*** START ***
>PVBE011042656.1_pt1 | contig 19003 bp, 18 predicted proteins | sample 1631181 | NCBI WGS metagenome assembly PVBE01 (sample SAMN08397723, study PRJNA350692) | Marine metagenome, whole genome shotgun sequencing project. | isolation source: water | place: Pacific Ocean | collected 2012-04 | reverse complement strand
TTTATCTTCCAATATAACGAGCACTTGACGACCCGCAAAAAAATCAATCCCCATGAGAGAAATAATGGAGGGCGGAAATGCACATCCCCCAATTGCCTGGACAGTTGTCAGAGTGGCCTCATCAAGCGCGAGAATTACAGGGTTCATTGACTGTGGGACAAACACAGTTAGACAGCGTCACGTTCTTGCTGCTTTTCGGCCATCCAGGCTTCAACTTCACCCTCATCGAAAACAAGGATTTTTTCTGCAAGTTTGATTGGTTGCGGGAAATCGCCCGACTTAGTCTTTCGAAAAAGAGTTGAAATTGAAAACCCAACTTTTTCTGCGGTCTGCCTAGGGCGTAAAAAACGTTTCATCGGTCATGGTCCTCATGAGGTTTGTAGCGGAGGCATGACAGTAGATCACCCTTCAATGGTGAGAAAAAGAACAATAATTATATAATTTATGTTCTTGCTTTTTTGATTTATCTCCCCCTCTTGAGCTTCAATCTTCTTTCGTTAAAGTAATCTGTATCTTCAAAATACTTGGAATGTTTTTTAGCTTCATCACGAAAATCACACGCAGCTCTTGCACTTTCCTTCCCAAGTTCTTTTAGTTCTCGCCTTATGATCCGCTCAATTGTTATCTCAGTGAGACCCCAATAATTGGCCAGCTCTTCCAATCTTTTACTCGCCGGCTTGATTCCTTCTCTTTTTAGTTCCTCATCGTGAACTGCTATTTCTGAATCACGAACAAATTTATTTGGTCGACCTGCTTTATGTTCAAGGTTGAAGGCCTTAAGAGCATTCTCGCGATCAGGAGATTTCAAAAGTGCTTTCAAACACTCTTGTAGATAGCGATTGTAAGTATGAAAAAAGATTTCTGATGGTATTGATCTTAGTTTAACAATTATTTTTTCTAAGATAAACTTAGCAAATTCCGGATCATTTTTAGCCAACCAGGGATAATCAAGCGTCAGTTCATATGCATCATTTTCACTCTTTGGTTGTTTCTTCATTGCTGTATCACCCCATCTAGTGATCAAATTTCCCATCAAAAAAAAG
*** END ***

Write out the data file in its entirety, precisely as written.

>PVBE011042656.1_pt1 | contig 19003 bp, 18 predicted proteins | sample 1631181 | NCBI WGS metagenome assembly PVBE01 (sample SAMN08397723, study PRJNA350692) | Marine metagenome, whole genome shotgun sequencing project. | isolation source: water | place: Pacific Ocean | collected 2012-04 | reverse complement strand
TTTATCTTCCAATATAACGAGCACTTGACGACCCGCAAAAAAATCAATCCCCATGAGAGAAATAATGGAGGGCGGAAATGCACATCCCCCAATTGCCTGGACAGTTGTCAGAGTGGCCTCATCAAGCGCGAGAATTACAGGGTTCATTGACTGTGGGACAAACACAGTTAGACAGCGTCACGTTCTTGCTGCTTTTCGGCCATCCAGGCTTCAACTTCACCCTCATCGAAAACAAGGATTTTTTCTGCAAGTTTGATTGGTTGCGGGAAATCGCCCGACTTAGTCTTTCGAAAAAGAGTTGAAATTGAAAACCCAACTTTTTCTGCGGTCTGCCTAGGGCGTAAAAAACGTTTCATCGGTCATGGTCCTCATGAGGTTTGTAGCGGAGGCATGACAGTAGATCACCCTTCAATGGTGAGAAAAAGAACAATAATTATATAATTTATGTTCTTGCTTTTTTGATTTATCTCCCCCTCTTGAGCTTCAATCTTCTTTCGTTAAAGTAATCTGTATCTTCAAAATACTTGGAATGTTTTTTAGCTTCATCACGAAAATCACACGCAGCTCTTGCACTTTCCTTCCCAAGTTCTTTTAGTTCTCGCCTTATGATCCGCTCAATTGTTATCTCAGTGAGACCCCAATAATTGGCCAGCTCTTCCAATCTTTTACTCGCCGGCTTGATTCCTTCTCTTTTTAGTTCCTCATCGTGAACTGCTATTTCTGAATCACGAACAAATTTATTTGGTCGACCTGCTTTATGTTCAAGGTTGAAGGCCTTAAGAGCATTCTCGCGATCAGGAGATTTCAAAAGTGCTTTCAAACACTCTTGTAGATAGCGATTGTAAGTATGAAAAAAGATTTCTGATGGTATTGATCTTAGTTTAACAATTATTTTTTCTAAGATAAACTTAGCAAATTCCGGATCATTTTTAGCCAACCAGGGATAATCAAGCGTCAGTTCATATGCATCATTTTCACTCTTTGGTTGTTTCTTCATTGCTGTATCACCCCATCTAGTGATCAAATTTCCCATCAAAAAAAAG